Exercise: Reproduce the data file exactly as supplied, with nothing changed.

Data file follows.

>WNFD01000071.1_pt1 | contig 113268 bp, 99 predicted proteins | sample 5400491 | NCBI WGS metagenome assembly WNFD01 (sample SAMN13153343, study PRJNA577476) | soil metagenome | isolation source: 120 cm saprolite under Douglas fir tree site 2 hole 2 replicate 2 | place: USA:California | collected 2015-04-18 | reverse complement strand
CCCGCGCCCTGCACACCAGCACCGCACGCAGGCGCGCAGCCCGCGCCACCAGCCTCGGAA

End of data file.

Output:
>WNFD01000071.1_pt1 | contig 113268 bp, 99 predicted proteins | sample 5400491 | NCBI WGS metagenome assembly WNFD01 (sample SAMN13153343, study PRJNA577476) | soil metagenome | isolation source: 120 cm saprolite under Douglas fir tree site 2 hole 2 replicate 2 | place: USA:California | collected 2015-04-18 | reverse complement strand
CCCGCGCCCTGCACACCAGCACCGCACGCAGGCGCGCAGCCCGCGCCACCAGCCTCGGAA